I for one admired Ryan Gosling‘s minimalist approach to playing Neil Armstrong in First Man. Armstrong, yes, was an allegedly dull and undemonstrative fellow, at least according to some, but in my eyes (and surely in the eyes of director Damien Chazelle) Gosling was conveying a complete emotive universe…all kinds of feeling, anxiety, ache and seasoned-pilot attitude, but with the tiniest and fleckiest of paint dabs.
I found it a fascinating and courageous performance because Gosling and Chazelle had made a conscious choice to not use the standard-issue emotional strategies that Ron Howard and others have resorted to in similar “solitary man vs. incredible challenge” dramas.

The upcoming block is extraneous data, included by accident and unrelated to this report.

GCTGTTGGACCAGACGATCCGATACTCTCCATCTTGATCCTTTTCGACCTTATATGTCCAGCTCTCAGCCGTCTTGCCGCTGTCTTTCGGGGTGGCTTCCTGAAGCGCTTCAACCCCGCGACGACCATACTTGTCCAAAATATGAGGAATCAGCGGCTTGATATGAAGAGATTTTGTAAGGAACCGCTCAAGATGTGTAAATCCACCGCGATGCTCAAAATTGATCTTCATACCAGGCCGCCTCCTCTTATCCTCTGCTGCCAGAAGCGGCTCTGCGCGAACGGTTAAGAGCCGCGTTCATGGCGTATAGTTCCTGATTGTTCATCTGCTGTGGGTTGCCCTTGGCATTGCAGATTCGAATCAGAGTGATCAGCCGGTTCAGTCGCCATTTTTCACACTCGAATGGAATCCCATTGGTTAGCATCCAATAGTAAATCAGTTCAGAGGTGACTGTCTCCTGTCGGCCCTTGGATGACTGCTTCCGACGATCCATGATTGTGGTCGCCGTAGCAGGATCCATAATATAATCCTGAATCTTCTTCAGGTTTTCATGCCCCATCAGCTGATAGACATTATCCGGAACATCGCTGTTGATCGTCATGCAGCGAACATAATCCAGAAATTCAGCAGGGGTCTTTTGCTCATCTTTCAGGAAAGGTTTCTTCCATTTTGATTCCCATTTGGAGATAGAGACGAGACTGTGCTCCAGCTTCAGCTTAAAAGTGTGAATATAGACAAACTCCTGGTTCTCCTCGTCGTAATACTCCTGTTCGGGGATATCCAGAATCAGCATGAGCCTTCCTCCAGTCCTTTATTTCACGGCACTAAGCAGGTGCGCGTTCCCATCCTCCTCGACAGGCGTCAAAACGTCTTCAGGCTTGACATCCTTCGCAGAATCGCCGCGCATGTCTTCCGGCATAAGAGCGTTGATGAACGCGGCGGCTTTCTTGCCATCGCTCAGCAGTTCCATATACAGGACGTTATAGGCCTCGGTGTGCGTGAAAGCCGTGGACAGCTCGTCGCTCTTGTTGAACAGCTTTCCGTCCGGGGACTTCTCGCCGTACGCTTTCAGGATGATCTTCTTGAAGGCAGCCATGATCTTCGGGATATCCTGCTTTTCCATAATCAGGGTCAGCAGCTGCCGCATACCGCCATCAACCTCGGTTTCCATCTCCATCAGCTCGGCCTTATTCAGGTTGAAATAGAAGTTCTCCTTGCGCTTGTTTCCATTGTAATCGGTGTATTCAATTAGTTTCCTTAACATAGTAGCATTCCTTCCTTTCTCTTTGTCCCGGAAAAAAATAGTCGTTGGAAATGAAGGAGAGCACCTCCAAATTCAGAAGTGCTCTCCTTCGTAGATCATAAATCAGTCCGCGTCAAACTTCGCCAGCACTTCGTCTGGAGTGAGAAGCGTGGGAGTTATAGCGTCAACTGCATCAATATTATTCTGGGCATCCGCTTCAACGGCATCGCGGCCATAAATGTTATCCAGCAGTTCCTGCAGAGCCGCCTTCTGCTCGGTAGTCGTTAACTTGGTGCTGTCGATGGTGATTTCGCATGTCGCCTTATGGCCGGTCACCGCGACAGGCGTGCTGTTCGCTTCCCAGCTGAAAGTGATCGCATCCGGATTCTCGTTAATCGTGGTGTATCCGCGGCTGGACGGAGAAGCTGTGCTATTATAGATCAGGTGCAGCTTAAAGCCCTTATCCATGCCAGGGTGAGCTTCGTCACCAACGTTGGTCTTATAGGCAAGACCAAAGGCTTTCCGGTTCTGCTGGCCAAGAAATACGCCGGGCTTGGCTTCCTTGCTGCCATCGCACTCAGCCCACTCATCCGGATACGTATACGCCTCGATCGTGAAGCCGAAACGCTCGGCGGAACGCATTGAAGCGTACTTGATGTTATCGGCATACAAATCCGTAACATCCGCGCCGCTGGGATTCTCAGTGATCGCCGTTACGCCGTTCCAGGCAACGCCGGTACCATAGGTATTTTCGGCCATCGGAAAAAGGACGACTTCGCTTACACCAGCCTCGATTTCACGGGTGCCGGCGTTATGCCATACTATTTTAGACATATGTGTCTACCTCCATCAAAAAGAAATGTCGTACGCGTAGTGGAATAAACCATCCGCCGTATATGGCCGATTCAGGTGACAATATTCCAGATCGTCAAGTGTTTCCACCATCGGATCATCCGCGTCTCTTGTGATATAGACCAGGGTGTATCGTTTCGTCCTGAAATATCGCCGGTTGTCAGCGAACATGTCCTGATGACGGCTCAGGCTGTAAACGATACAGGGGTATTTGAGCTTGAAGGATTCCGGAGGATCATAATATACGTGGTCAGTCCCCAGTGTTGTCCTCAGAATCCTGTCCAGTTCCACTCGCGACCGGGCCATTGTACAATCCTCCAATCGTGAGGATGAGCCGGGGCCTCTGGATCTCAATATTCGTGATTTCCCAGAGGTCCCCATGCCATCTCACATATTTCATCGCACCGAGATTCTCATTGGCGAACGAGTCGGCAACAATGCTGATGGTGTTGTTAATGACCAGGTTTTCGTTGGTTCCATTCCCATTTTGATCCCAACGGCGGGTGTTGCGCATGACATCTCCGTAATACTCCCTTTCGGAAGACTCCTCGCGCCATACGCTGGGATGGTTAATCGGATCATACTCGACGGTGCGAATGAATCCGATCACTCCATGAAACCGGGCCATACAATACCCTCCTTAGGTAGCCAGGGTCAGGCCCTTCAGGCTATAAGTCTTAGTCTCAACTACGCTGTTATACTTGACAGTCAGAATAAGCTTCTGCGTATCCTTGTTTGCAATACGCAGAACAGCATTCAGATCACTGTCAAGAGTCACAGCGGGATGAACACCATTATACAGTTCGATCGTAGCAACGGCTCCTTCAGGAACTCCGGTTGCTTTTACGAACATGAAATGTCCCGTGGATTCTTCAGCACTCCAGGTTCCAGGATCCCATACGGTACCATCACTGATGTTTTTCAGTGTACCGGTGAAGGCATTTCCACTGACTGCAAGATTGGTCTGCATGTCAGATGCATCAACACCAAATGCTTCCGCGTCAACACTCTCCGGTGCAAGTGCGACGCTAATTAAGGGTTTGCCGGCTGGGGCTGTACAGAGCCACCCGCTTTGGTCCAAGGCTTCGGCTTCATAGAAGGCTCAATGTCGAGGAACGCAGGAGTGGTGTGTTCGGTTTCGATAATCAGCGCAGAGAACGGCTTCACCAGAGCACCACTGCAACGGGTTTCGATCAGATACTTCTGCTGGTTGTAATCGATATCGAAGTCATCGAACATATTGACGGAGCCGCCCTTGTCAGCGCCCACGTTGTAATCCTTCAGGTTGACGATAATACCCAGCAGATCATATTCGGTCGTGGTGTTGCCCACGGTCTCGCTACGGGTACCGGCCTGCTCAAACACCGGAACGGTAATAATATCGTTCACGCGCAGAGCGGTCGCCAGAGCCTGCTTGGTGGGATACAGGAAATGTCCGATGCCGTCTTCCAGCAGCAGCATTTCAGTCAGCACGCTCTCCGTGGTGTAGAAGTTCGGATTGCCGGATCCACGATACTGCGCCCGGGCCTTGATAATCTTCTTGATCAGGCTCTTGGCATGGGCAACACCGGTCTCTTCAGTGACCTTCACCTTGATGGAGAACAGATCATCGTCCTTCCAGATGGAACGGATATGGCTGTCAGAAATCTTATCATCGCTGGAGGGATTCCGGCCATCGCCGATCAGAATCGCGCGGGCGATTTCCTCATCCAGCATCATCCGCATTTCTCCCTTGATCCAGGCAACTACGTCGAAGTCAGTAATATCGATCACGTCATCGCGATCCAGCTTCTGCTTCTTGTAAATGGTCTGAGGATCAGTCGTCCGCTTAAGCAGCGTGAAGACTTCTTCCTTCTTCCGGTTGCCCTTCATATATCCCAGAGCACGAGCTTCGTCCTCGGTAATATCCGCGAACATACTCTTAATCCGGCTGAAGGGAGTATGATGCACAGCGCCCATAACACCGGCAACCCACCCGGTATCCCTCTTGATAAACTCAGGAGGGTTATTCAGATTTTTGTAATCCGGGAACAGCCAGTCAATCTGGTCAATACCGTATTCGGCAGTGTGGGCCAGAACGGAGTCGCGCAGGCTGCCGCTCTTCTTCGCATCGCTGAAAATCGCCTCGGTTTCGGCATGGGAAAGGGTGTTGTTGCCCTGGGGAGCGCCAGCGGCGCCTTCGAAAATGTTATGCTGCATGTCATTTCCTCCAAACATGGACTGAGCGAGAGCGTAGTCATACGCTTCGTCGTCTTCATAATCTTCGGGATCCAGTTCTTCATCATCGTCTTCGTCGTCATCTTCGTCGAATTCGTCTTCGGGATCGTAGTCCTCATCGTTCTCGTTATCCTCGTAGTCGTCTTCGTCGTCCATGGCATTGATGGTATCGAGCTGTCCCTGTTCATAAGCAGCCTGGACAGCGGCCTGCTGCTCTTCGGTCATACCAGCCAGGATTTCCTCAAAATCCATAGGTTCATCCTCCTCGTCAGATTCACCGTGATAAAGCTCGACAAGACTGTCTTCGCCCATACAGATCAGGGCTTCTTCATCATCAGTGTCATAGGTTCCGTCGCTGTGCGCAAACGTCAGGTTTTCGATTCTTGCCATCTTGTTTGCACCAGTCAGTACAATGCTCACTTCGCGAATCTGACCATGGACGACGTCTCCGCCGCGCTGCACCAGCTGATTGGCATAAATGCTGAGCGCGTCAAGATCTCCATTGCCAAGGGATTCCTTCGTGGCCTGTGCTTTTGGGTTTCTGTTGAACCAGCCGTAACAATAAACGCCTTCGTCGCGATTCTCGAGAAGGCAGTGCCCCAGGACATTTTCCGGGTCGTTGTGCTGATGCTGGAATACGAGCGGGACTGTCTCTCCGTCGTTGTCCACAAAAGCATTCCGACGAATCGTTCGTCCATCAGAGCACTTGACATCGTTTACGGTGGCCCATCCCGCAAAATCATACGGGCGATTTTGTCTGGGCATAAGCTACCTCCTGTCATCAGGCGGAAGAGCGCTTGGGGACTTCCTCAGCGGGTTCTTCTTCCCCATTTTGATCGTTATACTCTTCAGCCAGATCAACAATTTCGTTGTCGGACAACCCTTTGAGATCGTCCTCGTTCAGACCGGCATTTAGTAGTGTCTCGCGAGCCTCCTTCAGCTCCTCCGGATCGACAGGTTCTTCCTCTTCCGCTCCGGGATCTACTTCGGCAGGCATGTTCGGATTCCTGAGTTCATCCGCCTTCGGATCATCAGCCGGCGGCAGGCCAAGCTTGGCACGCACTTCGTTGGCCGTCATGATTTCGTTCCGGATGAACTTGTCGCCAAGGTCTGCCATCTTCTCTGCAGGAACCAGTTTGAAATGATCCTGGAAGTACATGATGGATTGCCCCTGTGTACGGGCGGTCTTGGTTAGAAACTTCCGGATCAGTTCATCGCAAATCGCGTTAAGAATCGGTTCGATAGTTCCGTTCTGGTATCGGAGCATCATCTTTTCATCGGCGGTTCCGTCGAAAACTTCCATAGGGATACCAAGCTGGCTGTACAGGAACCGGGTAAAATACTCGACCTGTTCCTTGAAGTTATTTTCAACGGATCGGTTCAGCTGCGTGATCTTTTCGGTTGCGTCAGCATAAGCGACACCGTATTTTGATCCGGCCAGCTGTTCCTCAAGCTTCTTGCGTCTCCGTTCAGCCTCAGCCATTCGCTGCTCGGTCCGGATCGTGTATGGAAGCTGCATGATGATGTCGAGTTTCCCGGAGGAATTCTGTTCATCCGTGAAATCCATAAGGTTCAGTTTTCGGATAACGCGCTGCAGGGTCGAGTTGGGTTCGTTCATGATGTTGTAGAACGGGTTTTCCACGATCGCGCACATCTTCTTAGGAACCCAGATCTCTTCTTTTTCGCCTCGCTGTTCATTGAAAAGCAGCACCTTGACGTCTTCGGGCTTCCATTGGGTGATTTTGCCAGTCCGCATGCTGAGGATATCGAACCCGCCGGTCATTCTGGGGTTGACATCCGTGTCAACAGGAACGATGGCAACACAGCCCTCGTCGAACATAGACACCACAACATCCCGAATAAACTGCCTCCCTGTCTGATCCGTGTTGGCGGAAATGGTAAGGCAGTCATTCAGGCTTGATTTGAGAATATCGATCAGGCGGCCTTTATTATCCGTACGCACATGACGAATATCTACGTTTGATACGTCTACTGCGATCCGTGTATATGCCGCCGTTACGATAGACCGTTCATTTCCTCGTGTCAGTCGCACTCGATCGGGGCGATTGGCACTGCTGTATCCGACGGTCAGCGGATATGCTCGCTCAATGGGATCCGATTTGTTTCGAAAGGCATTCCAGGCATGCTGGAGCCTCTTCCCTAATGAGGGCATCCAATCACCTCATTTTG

Obviously the ticket-buying public didn’t agree; ditto the industry when it came to handing out awards and acting nominations. File the Gosling-Chazelle experiment under “noble but unsuccessful.”
But another angle on this failure came to light when I read Owen Gleiberman‘s 1.24 review of Apollo 11, the CNN documentary that screened a few days ago at Sundance ’19.
“Even as a die-hard First Man believer, I have to say [that] while Ryan Gosling’s clean-cut, clear-eyed terseness matches up neatly with Neil Armstrong’s, the documentary confirms what I’d always remembered: that Armstrong’s face was frequently graced with the angelic hint of a smile — he was the Eagle Scout as Mona Lisa. Maybe he was just that way for the cameras, but I somehow doubt it.
“In Apollo 11, he comes off as genial and inviting, the very soul of a more optimistic America. I think if he’d come off that way a bit more in First Man, the movie might have won more fans.”